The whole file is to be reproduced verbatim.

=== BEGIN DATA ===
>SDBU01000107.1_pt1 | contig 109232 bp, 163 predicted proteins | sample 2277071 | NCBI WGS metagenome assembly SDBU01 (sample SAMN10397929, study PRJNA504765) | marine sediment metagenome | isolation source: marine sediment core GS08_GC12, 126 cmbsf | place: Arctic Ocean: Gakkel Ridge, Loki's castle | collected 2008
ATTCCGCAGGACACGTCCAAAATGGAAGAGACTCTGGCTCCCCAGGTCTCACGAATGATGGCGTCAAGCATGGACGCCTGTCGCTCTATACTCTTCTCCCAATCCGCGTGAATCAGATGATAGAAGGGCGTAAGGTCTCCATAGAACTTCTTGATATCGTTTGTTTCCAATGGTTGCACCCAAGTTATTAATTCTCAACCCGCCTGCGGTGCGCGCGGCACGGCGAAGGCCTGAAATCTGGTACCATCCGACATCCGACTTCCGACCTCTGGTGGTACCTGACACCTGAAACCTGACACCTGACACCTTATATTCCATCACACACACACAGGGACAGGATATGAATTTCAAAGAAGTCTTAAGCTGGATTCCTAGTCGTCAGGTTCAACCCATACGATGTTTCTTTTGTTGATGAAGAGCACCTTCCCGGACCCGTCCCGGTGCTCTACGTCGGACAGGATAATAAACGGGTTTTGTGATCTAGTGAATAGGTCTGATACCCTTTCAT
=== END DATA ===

>SDBU01000107.1_pt1 | contig 109232 bp, 163 predicted proteins | sample 2277071 | NCBI WGS metagenome assembly SDBU01 (sample SAMN10397929, study PRJNA504765) | marine sediment metagenome | isolation source: marine sediment core GS08_GC12, 126 cmbsf | place: Arctic Ocean: Gakkel Ridge, Loki's castle | collected 2008
ATTCCGCAGGACACGTCCAAAATGGAAGAGACTCTGGCTCCCCAGGTCTCACGAATGATGGCGTCAAGCATGGACGCCTGTCGCTCTATACTCTTCTCCCAATCCGCGTGAATCAGATGATAGAAGGGCGTAAGGTCTCCATAGAACTTCTTGATATCGTTTGTTTCCAATGGTTGCACCCAAGTTATTAATTCTCAACCCGCCTGCGGTGCGCGCGGCACGGCGAAGGCCTGAAATCTGGTACCATCCGACATCCGACTTCCGACCTCTGGTGGTACCTGACACCTGAAACCTGACACCTGACACCTTATATTCCATCACACACACACAGGGACAGGATATGAATTTCAAAGAAGTCTTAAGCTGGATTCCTAGTCGTCAGGTTCAACCCATACGATGTTTCTTTTGTTGATGAAGAGCACCTTCCCGGACCCGTCCCGGTGCTCTACGTCGGACAGGATAATAAACGGGTTTTGTGATCTAGTGAATAGGTCTGATACCCTTTCAT